There are several types of bipolar disorder, which generally produces abnormal highs or lows in mood. The most widespread types of bipolar disorder are bipolar I and bipolar II. While symptoms and patterns in which symptoms occur are similar, people with bipolar II experience less severe manic episodes (known as “hypomania”) than people with bipolar I. A diagnosis of bipolar II also involves an experience of a major depressive episode, which does not apply in a diagnosis of bipolar I. Psychotherapy is an essential part of treatment for bipolar I and II disorders. Therapy includes “interpersonal and social rhythm therapy” (IPSRT), which focuses on establishing a structured routine to help people cope with symptoms; “cognitive behavioral therapy”; and/or “family-focused therapy.”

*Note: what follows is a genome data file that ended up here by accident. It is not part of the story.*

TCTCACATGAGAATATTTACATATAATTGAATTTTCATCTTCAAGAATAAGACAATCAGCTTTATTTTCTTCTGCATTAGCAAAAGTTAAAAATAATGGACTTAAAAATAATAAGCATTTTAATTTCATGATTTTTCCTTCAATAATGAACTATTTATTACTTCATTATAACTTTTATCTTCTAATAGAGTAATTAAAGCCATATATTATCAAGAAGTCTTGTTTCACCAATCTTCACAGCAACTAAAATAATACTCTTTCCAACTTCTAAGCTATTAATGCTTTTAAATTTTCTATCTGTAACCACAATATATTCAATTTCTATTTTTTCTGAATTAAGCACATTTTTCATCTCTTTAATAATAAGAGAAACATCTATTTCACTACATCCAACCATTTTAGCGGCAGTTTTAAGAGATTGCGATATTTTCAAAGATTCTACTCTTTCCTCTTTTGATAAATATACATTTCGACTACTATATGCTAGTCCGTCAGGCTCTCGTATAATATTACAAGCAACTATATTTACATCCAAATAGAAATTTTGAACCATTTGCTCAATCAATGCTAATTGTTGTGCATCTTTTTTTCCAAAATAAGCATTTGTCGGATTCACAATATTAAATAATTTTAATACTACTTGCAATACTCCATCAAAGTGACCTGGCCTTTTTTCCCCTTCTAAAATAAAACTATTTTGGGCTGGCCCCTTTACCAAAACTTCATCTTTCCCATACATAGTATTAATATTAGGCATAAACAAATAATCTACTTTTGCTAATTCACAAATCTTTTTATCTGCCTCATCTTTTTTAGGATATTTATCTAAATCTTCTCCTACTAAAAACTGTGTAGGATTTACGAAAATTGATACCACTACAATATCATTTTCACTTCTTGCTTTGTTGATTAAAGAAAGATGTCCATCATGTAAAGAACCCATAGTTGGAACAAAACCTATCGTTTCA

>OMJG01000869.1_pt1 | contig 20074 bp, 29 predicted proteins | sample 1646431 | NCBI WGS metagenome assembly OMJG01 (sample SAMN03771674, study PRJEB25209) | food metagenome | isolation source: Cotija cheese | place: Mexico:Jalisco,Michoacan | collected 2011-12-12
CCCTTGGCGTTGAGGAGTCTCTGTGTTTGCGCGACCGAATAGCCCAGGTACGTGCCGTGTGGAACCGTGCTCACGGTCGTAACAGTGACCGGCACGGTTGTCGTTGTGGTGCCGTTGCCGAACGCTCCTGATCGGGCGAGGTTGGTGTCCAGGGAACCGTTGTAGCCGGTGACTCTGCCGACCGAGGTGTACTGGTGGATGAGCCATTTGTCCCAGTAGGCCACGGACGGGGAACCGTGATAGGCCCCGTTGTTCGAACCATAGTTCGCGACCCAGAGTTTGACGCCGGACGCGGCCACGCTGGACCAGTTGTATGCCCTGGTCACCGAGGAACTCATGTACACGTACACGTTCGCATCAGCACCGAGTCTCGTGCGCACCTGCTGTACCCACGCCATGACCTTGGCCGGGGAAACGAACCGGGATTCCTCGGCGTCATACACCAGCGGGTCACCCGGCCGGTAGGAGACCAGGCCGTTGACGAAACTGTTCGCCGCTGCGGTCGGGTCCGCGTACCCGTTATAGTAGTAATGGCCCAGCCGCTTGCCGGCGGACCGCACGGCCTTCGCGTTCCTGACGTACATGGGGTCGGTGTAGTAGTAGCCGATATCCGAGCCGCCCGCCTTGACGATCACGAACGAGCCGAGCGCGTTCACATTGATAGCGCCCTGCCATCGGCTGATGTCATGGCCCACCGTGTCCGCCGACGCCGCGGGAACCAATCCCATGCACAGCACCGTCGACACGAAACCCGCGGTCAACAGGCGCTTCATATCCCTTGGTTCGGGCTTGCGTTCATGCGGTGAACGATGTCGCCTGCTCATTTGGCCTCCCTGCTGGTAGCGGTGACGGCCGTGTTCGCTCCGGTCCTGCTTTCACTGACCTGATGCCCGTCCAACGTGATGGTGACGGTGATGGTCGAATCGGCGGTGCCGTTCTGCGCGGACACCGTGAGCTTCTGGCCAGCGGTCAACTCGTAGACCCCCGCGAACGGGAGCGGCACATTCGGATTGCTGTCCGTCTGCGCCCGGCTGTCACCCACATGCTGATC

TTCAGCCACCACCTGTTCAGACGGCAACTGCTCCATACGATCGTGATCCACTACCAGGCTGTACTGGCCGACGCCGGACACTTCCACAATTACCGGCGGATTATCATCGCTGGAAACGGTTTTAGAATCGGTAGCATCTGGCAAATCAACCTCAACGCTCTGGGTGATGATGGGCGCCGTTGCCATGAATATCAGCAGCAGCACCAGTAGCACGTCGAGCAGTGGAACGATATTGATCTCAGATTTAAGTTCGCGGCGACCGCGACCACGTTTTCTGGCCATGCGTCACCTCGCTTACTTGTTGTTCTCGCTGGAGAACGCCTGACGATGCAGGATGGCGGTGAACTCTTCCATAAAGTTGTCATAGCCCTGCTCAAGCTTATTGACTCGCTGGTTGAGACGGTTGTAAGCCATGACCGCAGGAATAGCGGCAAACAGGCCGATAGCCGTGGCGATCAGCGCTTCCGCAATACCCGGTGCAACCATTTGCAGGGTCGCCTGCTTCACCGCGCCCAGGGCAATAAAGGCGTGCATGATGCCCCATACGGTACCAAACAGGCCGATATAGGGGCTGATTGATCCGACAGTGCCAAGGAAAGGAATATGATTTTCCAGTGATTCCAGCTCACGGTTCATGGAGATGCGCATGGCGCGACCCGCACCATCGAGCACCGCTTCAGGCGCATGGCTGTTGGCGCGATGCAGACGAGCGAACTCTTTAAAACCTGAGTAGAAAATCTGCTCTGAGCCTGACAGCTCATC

Treatment for bipolar disorder is critical because it helps most people control their mood swings and other symptoms. The sooner you seek treatment after developing the disorder, the greater your chances are for learning to manage it effectively.
P.S. To treat bipolar disorder, cognitive behavioral therapy challenges negative thoughts and replaces them with positive thoughts, while family-focused therapy seeks to enhance communication with family members and to promote family support.